The overlap with state and federal laws already on the books will need to be considered carefully. The need to keep applications open and delaying action for “a reasonable amount of time” is unspecified, but I would be mindful to document your business needs.

The chosen means of notification and the additional record keeping is also up for interpretation, but given the current legal climate, the more documentation the better. Employers must maintain records of employment, application forms and other relevant records for at least three years.

Violations of the Ordinance are punishable by payment of back pay, benefits and $50 per day for each day the Ordinance is violated, as well as attorneys’ fees and costs.

No two “Ban the Box” laws are alike

Employers everywhere need to be aware of ban the box laws, as they continue to sweep across the country at both the state and local level. Buffalo, Philadelphia, Seattle and many other cities have enacted some variation on this same theme. See the related stories here and on other jurisdictions.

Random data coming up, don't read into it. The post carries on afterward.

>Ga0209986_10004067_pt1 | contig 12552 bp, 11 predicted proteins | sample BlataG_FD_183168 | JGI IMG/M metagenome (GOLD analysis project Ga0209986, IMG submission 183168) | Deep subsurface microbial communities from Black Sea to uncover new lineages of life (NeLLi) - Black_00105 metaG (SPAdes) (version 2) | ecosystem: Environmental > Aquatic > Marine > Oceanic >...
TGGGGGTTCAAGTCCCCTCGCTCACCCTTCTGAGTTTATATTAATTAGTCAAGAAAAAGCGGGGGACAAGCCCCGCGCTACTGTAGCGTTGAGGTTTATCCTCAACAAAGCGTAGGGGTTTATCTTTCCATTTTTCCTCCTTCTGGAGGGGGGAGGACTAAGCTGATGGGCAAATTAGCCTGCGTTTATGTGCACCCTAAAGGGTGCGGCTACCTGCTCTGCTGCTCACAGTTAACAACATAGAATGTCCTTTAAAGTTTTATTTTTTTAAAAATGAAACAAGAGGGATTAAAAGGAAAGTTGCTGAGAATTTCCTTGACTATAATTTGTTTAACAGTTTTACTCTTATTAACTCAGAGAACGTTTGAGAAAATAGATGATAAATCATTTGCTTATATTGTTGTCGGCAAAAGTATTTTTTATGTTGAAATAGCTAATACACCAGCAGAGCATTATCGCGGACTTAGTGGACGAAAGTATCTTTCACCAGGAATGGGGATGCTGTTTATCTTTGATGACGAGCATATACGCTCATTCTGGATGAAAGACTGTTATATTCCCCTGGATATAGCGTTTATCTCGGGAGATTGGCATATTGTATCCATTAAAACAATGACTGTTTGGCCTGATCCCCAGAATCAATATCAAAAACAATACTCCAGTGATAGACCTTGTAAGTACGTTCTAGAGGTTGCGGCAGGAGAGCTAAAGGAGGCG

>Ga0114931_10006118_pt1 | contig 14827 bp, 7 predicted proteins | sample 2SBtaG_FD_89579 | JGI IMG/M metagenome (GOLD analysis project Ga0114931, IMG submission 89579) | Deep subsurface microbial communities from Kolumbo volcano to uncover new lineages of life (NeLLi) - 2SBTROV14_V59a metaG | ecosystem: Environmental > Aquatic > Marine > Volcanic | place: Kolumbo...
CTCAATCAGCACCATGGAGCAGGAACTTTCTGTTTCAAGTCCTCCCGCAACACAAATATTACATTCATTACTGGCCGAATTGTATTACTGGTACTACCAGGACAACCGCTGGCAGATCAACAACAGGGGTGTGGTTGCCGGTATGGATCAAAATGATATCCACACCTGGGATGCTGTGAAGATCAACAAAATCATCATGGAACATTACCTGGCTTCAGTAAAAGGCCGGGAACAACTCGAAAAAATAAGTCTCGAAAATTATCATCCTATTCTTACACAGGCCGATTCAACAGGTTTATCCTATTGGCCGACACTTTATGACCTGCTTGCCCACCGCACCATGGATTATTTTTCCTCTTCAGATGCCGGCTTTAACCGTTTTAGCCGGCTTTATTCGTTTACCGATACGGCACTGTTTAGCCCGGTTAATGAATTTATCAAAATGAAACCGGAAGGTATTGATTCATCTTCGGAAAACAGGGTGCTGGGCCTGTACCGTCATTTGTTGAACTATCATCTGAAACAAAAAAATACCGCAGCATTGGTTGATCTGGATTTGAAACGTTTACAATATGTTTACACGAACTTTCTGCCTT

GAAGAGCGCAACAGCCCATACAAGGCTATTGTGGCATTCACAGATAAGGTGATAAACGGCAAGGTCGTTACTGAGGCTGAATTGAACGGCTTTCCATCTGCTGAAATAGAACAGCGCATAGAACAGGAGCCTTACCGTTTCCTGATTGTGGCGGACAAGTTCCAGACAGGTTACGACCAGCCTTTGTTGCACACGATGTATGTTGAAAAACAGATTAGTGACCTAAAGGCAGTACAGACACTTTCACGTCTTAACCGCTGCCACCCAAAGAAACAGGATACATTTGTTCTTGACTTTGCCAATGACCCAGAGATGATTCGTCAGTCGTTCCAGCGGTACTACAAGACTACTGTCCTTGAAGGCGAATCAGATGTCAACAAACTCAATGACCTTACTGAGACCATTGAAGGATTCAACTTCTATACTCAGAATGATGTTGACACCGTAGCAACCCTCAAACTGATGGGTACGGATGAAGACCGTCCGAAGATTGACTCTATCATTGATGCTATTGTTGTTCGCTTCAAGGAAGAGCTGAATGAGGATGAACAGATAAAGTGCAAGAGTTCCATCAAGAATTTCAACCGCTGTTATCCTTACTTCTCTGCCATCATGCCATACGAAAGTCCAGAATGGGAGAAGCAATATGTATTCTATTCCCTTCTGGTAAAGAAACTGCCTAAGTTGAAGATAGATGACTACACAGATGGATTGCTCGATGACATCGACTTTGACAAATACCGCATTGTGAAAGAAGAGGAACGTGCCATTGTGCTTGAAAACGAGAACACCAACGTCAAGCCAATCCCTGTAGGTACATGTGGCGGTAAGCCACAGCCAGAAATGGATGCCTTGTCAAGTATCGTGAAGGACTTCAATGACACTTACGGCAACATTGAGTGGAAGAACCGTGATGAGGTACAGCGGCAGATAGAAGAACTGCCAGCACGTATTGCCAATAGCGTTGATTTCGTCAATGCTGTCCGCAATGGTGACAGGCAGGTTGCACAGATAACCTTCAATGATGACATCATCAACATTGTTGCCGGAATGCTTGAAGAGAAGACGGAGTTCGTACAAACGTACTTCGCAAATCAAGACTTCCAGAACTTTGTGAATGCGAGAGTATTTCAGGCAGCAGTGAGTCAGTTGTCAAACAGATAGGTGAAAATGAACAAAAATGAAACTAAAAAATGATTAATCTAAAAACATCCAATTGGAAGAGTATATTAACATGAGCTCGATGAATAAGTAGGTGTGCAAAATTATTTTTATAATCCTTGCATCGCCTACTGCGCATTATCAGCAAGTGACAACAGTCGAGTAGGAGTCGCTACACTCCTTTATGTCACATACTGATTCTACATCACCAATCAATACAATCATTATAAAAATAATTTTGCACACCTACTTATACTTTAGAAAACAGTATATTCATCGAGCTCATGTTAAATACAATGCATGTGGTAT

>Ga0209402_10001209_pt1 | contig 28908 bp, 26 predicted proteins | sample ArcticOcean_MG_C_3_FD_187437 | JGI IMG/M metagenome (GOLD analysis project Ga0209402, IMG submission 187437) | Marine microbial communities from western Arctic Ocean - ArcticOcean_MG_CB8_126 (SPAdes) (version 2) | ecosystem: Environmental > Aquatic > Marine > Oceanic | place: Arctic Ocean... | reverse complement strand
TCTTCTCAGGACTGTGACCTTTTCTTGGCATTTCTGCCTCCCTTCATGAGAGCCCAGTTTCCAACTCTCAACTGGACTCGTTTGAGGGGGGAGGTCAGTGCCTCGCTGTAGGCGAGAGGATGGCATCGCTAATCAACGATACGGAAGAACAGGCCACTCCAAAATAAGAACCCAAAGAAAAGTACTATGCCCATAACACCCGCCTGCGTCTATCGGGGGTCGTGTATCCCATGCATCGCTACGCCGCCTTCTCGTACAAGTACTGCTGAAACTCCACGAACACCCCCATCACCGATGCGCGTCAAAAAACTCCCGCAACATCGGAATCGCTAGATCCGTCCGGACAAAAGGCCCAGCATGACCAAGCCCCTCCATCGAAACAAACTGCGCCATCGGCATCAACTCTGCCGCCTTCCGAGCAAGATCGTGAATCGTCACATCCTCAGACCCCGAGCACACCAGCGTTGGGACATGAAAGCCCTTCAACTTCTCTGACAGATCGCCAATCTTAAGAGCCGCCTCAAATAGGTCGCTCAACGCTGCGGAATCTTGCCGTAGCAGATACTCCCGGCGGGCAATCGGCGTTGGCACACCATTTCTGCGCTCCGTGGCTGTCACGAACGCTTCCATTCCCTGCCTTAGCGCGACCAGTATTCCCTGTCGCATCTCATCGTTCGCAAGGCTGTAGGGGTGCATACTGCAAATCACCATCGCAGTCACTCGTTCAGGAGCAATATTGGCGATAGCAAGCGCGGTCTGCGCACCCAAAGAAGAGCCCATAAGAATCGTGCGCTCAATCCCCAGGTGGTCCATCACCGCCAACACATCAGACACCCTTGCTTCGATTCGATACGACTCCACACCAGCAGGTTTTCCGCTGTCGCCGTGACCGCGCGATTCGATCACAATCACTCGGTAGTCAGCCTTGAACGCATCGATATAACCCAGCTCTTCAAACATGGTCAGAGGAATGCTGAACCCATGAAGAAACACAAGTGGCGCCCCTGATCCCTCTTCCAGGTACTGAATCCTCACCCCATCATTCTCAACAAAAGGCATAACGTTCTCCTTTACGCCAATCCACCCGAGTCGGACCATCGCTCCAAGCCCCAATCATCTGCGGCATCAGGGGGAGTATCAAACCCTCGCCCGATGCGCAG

And unfortunately, no two jurisdictions are exactly alike. We recommend talking to your legal counsel AND your screening company to comply with this and other laws. Stay tuned for more updates.

This was originally published on the EmployeeScreen IQ blogEmployeeScreen IQ is not a law firm, and the contents of this article are not intended to be a substitute for legal advice.

Angela Preston is senior vice president and counsel, corporate ethics and compliance for SterlingBackcheck.com. Angela has broad industry experience including more than 20 years as a licensed attorney and 12 years as a leader and expert in the background screening industry. She has extensive expertise in employment law, privacy law, EEO law, and the Fair Credit Reporting Act. Contact her at Angela.Preston@sterlingbackcheck.com.